Solved Is there a way to "copy" values in a subform to a new record. (1 Viewer)

CuriousGeo

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Hello, I have a maintenance database for an instrument that stains biological samples on glass slides. There are a series of containers with different chemicals in them. Of these, a few have Lot numbers and Expiration dates that are necessary to keep track of. The reason for copying them from day to day is because the lots last several months at a time.

The items in the subform are added by using the "Add List" button, which adds the items by insert:

' see if BOTH Name and Date Field are entered
If Len(TechName) > 0 And Len(fldDatePerformed) > 0 Then
DoCmd.SetWarnings False
DoCmd.RunSQL ("Insert INTO tblStainData (FKMasterID, FKStainListID) SELECT " & Me.masterID & ", tblStainList.listID FROM tblStainList WHERE (((tblStainList.Default)=Yes))")
DoCmd.SetWarnings True
End If

Me.Refresh

End Sub

The items all come from the same table.
Screencap.jpg
That table is below:
tablesubform.jpg

Two questions:
1. Am I doing this set-up correctly, or should the StainLot and Expiration be in a separate table?
2. Is there a way to copy those two values from those fields into subsequent (new) records, until the lot is used up and we change it?
 
Last edited:

bastanu

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There are a few ways to copy them (VBA, domain aggregate functions, etc.). For example create a query sorted descending by DataID and in the properties make it a Top 1. That would give you the last record in the table. Now edit your insert to add the StainLot =dlookup("StainLot","qryTop1") and StainExpiration=dlookup("StainExpiration","qryTop1").

Cheers,
Vlad
 

CuriousGeo

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There are a few ways to copy them (VBA, domain aggregate functions, etc.). For example create a query sorted descending by DataID and in the properties make it a Top 1. That would give you the last record in the table. Now edit your insert to add the StainLot =dlookup("StainLot","qryTop1") and StainExpiration=dlookup("StainExpiration","qryTop1").

Cheers,
Vlad
Thank you for your assistance! I took your suggestion to make a query looking for the Top value for each of the StainLot. It did find the top value. As I have two items I need to look for, I made 2 separate queries. Now I am running into a roadblock about how to edit the Insert query statement. I am barely literate with vba. Can you assit further? Thank you very much.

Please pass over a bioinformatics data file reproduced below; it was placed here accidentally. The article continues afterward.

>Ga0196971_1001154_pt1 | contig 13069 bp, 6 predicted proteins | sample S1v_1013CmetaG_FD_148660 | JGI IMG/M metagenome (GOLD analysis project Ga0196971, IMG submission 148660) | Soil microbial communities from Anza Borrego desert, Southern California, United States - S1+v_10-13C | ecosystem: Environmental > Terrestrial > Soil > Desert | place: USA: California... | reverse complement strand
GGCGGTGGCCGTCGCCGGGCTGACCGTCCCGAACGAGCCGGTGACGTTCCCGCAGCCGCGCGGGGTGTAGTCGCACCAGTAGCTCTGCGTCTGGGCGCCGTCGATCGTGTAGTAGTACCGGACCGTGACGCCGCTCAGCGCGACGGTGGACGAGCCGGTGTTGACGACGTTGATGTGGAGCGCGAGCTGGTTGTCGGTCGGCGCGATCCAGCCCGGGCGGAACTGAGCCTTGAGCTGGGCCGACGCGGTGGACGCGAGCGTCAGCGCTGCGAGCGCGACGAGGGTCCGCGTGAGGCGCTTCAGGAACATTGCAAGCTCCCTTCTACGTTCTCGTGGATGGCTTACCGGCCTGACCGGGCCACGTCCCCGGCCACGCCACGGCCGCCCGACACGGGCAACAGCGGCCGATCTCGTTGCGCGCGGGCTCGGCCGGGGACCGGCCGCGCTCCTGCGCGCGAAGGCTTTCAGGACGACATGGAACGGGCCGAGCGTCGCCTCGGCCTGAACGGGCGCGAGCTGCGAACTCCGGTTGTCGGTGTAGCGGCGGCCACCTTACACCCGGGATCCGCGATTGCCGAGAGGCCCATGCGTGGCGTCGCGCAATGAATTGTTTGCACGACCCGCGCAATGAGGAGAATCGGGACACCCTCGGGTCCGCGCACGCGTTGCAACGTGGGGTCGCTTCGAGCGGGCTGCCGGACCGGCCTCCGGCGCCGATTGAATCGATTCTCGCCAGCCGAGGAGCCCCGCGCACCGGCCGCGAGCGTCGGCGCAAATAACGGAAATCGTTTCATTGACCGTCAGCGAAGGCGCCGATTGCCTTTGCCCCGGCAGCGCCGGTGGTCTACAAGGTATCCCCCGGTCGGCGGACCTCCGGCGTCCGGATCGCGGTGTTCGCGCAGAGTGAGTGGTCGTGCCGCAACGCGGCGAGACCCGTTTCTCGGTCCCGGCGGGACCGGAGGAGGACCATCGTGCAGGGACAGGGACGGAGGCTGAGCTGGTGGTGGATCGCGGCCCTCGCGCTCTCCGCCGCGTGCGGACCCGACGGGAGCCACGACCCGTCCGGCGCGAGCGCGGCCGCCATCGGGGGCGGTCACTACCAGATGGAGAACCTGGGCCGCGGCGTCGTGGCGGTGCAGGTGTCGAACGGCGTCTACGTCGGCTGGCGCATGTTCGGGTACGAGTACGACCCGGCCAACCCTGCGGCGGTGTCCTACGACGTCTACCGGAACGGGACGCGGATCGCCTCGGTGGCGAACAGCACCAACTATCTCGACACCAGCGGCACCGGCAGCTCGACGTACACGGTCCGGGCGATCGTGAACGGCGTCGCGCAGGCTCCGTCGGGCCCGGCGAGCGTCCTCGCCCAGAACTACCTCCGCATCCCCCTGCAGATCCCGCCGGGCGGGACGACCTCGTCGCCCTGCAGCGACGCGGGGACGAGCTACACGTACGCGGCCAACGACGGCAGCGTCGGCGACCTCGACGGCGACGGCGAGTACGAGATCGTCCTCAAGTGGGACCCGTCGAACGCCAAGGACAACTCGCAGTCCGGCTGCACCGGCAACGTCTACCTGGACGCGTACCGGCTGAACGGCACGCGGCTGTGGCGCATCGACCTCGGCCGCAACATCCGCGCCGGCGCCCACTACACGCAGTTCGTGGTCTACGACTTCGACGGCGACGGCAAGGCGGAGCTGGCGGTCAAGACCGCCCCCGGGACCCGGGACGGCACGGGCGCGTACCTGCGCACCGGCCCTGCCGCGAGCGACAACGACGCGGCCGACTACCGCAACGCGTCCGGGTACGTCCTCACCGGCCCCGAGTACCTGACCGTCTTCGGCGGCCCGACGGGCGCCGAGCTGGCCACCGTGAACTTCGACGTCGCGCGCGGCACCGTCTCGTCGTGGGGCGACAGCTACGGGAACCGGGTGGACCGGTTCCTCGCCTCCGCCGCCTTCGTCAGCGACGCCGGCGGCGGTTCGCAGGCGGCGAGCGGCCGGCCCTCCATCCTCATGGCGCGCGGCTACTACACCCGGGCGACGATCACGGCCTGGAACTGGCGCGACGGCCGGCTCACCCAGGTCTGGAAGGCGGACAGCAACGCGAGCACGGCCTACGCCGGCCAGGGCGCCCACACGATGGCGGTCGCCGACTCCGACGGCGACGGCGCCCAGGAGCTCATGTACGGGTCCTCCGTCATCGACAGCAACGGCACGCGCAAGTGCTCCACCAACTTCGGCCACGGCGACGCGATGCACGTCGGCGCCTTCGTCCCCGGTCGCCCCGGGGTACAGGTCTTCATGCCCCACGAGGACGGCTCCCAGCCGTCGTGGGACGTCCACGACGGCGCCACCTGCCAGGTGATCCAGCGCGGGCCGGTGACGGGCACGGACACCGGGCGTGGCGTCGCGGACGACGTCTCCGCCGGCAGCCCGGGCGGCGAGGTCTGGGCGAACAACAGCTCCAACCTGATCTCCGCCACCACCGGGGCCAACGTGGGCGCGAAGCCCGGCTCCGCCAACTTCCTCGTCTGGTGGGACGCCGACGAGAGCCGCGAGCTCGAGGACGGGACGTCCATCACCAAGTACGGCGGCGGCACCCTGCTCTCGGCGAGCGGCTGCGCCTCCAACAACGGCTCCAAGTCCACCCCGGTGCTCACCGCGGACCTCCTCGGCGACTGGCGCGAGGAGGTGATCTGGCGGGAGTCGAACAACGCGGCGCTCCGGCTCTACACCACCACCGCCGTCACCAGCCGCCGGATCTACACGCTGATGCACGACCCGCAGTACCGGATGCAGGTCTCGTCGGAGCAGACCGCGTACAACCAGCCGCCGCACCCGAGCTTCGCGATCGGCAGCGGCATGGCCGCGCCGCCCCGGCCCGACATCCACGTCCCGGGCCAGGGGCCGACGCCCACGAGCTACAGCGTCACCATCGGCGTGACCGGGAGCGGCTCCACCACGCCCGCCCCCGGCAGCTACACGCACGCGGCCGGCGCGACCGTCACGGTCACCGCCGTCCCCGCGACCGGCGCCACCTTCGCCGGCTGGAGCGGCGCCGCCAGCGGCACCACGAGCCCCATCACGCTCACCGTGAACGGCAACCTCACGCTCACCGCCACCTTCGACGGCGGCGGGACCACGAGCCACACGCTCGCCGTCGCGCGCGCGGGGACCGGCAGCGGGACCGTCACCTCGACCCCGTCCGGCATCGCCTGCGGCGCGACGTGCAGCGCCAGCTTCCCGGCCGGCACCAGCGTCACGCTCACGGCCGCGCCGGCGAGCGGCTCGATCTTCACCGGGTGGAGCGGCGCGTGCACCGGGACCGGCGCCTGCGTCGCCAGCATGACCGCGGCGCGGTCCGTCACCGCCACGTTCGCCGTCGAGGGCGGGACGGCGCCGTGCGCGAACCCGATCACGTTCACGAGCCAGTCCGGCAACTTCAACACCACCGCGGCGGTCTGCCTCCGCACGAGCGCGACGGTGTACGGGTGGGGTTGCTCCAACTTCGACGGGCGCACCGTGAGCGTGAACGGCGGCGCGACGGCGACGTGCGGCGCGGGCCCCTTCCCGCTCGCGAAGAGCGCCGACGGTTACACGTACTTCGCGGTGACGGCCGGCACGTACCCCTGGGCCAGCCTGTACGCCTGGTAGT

Here is the SQL for each item:
Note: FKStainListID = 5 (and 12) is used to differentiate between the two chemicals, 5=Hematoxylin, 12=Cytostain

SELECT TOP 1 tblStainData.FKMasterID, tblStainData.FKStainListID, tblStainData.StainLot, tblStainData.StainExpiration
FROM tblStainData
GROUP BY tblStainData.FKMasterID, tblStainData.FKStainListID, tblStainData.StainLot, tblStainData.StainExpiration
HAVING (((tblStainData.FKStainListID)=5) AND ((tblStainData.StainLot) Is Not Null) AND ((tblStainData.StainExpiration) Is Not Null))
ORDER BY tblStainData.FKMasterID DESC;

related Lookup statements: DLookUp("StainLot","qryTopHem") and DLookUp("StainExpiration","qryTopHem")

SELECT TOP 1 tblStainData.FKMasterID, tblStainData.FKStainListID, tblStainData.StainLot, tblStainData.StainExpiration
FROM tblStainData
GROUP BY tblStainData.FKMasterID, tblStainData.FKStainListID, tblStainData.StainLot, tblStainData.StainExpiration
HAVING (((tblStainData.FKStainListID)=12) AND ((tblStainData.StainLot) Is Not Null) AND ((tblStainData.StainExpiration) Is Not Null))
ORDER BY tblStainData.FKMasterID DESC;

related Lookup statements: DLookUp("StainLot","qryTopCyto") and DLookUp("StainExpiration","qryTopCyto")
 

bastanu

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Why don't you create an append query in the query designer and look at its SQL?
Any way, see if this works:

Code:
DoCmd.SetWarnings False
'hem
DoCmd.RunSQL ("Insert INTO tblStainData (FKMasterID, FKStainListID,StainLot,StainExpiration) SELECT " & Me.masterID & ", tblStainList.listID ,DLookUp("StainLot","qryTopHem") As StainLotHem ,DLookUp("StainExpiration","qryTopHem") As StainExpHem FROM tblStainList WHERE (((tblStainList.Default)=Yes))")
'cyto
DoCmd.RunSQL ("Insert INTO tblStainData (FKMasterID, FKStainListID,StainLot,StainExpiration) SELECT " & Me.masterID & ", tblStainList.listID ,DLookUp("StainLot","qryTopCyto") As StainLotCyto ,DLookUp("StainExpiration","qryTopCyto") As StainExpCyto FROM tblStainList WHERE (((tblStainList.Default)=Yes))")
DoCmd.SetWarnings True
Cheers,
 

Pat Hartman

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There is no need to copy data from row to row. You need to make a table to hold your chemical inventory. That is where the batch or lot information goes as well as the expiration date. You also need a field to hold an "empty" indicator to flag the row as do not use once you have exhausted that bottle.